‘Understanding Comics’ by Scott McCloud; ‘Just Kids’ by Patti Smith; ‘A Stained White Radiance’ by James Lee Burke; ‘First Things First’ by Stephen Covey; ‘Radio Free Boston – WBCN’ by Carter Alan; ‘Slouching Towards Bethlehem’ by Joan Didion; ‘The Night Gardener’ by George Pelecanos; “Generation of Swine” by Hunter S. Thompson; ‘The Golden Compass’, ‘The Amber Spyglass’, ‘The Sublte Knife’ trilogy by Philip Pullman; ‘Go’ John Clellon Holmes; ‘Kitchen Confidential’ by Anthony Bourdain; ‘Notes of a Native Son’ by James Baldwin; ‘Travels With Charley’ by John Steinbeck; ‘The Basketball Diaries’ by Jim Carroll; ‘The Onion Field’ by Joseph Wambaugh; ‘Devil in a Blue Dress’ by Walter Mosley; ‘Naked Lunch’ by William Burroughs; ‘River of Shadows’ by Rebecca Solnit; ‘The Lost Get-Back Boogie’ by James Lee Burke; ‘The House at Pooh Corner’ by A.A. Milne; ‘Running and Being’ by Dr. George Sheehan; ‘Soul on Ice’ by Eldridge Cleaver.
‘L.A. Requiem’ by Robert Crais; ‘The Subterraneans’ and ‘Desolation Angels’ by Jack Kerouac; ‘Childhood’s End’ by Arthur C. Clarke; ‘Joshua Dread’ by Lee Bacon; ‘The Dark Half’ by Stephen King; ‘When the Sacred Gin Mill Closes’ by Lawrence Block; ‘Even Cowgirls Get the Blues’ by Tom Robbins; ‘The Catcher in the Rye’ by J.D. Salinger; ‘Cat’s Cradle’ by Kurt Vonnegut, Jr.; ‘Stranger in a Strange Land’ by Robert Heinlein; ‘The Electric Kool-Aid Acid Test’ by Tom Wolfe; ‘The Moviegoer’ by Walker Percy; ‘The Soul of a New Machine’ by Tracy Kidder; ‘Zen and the Art of Motorcycle Maintenance’ by Robert Pirsig; ‘The Sun Also Rises’ by Ernest Hemingway; ‘Zen Guitar’ by Philip Toshio Sudo; ‘Thoughts Without a Thinker’ by Mark Epstein; ‘Song Man’ by Will Hodgkinson; ‘Writing Down the Bones’ by Natalie Goldberg; ‘Love in the Time of Cholera’ by Gabriel Garcia Marquez; and coming from Ebay, ‘Outliers’ by Malcolm Gladwell and ‘Surely You’re Joking, Mr. Feynman’ by Richard Philips Feynman.
Well, if you are still here, I bet a couple of things. You think I’m lying or a bigger imbecile than previously imagined. You think I’m crazy, have finally and truly lost it, bonkers, off the deep end, up on the top of the double-decker bus. Or – if you are a lover of reading like I am – I bet you feel just a little jealous. All those amazing books. Come on, you can admit it, we already know.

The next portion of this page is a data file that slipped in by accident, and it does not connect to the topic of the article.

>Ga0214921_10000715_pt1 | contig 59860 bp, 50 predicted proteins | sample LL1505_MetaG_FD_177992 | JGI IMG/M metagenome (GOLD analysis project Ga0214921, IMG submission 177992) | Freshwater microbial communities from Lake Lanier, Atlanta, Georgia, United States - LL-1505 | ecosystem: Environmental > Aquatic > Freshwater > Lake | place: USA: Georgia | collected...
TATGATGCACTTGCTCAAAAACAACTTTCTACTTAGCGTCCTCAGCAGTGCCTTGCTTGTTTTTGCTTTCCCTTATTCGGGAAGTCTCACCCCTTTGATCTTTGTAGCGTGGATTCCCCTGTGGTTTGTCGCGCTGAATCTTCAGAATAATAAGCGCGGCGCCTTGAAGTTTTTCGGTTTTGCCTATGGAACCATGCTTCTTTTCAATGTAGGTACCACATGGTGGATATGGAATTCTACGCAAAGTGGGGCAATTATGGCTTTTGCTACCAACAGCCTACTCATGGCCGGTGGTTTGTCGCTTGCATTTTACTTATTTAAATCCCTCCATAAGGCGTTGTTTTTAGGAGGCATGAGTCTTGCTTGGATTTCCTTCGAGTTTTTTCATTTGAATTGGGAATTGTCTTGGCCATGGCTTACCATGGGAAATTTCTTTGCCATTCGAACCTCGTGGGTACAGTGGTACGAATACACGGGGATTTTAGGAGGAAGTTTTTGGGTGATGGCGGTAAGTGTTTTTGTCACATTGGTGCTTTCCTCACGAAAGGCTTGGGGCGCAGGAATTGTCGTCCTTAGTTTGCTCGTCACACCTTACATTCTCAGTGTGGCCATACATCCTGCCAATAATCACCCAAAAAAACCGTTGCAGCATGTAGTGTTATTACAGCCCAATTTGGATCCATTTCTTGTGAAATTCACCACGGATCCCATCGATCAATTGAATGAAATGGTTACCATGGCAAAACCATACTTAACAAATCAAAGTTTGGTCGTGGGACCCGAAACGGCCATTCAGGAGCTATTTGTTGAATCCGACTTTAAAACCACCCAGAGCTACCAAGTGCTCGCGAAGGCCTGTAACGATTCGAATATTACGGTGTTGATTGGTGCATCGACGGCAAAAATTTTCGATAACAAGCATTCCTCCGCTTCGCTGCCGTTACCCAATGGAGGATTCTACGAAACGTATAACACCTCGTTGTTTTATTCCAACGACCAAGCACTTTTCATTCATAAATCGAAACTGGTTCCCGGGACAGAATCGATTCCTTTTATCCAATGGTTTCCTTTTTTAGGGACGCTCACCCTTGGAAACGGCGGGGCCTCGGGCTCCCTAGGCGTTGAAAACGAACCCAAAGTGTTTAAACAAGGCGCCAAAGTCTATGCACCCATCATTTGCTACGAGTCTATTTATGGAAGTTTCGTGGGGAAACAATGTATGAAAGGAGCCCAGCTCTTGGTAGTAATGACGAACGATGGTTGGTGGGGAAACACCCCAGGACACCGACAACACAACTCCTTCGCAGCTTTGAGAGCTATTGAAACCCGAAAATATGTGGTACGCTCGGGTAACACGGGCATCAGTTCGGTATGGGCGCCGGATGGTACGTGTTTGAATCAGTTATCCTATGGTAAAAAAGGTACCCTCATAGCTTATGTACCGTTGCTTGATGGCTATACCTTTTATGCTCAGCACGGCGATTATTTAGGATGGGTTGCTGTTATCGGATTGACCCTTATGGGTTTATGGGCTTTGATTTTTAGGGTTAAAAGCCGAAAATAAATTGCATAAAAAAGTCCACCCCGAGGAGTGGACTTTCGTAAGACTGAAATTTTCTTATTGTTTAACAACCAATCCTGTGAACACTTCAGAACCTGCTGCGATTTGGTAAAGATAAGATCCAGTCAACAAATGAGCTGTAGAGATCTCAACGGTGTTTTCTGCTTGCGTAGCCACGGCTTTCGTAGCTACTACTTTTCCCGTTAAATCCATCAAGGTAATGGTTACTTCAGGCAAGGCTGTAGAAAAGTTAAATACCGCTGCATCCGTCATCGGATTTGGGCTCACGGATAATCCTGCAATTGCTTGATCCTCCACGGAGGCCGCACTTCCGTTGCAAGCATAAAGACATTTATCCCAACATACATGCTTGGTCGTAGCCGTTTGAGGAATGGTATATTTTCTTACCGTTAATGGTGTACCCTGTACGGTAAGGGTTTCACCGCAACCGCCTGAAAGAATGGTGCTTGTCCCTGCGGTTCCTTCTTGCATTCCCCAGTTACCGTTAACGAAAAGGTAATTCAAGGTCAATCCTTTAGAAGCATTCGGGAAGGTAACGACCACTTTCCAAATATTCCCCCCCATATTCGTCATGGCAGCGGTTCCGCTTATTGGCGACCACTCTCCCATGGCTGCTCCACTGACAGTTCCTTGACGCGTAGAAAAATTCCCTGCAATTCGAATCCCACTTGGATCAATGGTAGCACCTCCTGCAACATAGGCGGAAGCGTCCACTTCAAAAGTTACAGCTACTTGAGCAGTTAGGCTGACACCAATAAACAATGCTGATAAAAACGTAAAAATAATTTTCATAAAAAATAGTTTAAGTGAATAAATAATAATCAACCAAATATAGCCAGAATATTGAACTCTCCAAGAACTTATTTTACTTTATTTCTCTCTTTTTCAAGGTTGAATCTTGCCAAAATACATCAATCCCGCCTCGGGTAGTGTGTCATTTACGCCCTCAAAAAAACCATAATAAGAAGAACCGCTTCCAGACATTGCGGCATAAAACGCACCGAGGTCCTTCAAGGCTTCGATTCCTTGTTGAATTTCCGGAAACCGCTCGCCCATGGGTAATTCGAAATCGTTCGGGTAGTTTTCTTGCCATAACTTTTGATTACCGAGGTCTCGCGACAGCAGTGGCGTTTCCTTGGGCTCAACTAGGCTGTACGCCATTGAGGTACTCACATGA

Now, if you have two more minutes.
Some of these books, though I own them all, I have never read. For instance, ‘Catcher in the Rye’ (!) and ‘Naked Lunch’ (!!) and ‘The House at Pooh Corner’ (what!!). Some I have read but not for the last 45-50 years. Including ‘Soul on Ice’, ‘Even Cowgirls Get the Blues’, and ‘Travels With Charley’. Some I’ve read more than once but not in a while. For instance ‘A Stained White Radiance’, ‘Devil in a Blue Dress’, ‘Writing Down the Bones’. And a few, it hasn’t been that long. ‘Outliers’, ‘Desolation Angels’, and Patti Smith’s ‘Just Kids’, where the writing is so powerful and honest and touching that I could read that book every single month and be all the better for it. Then again, how many books on this list would work that very same magic?
As is always the case, I ask here for your thoughts and comments. They always mean so much to me. This time, however, I wonder if you might talk just a bit about a book or two on my “spoke to me” list. A book impacting your life in a big, big way. A favorite possession. Actually you can’t stand some of these. A thought about the mix – fiction and non-fiction, mystery and sci-fi, self-help (‘First Things First’) or self-help (‘Generation of Swine’). Not enough writers of color. Not enough women. Too much blood. Embarrassed to say you’ve never read Malcolm Gladwell. Or Kurt Vonnegut, Jr.
I look forward to your thoughts.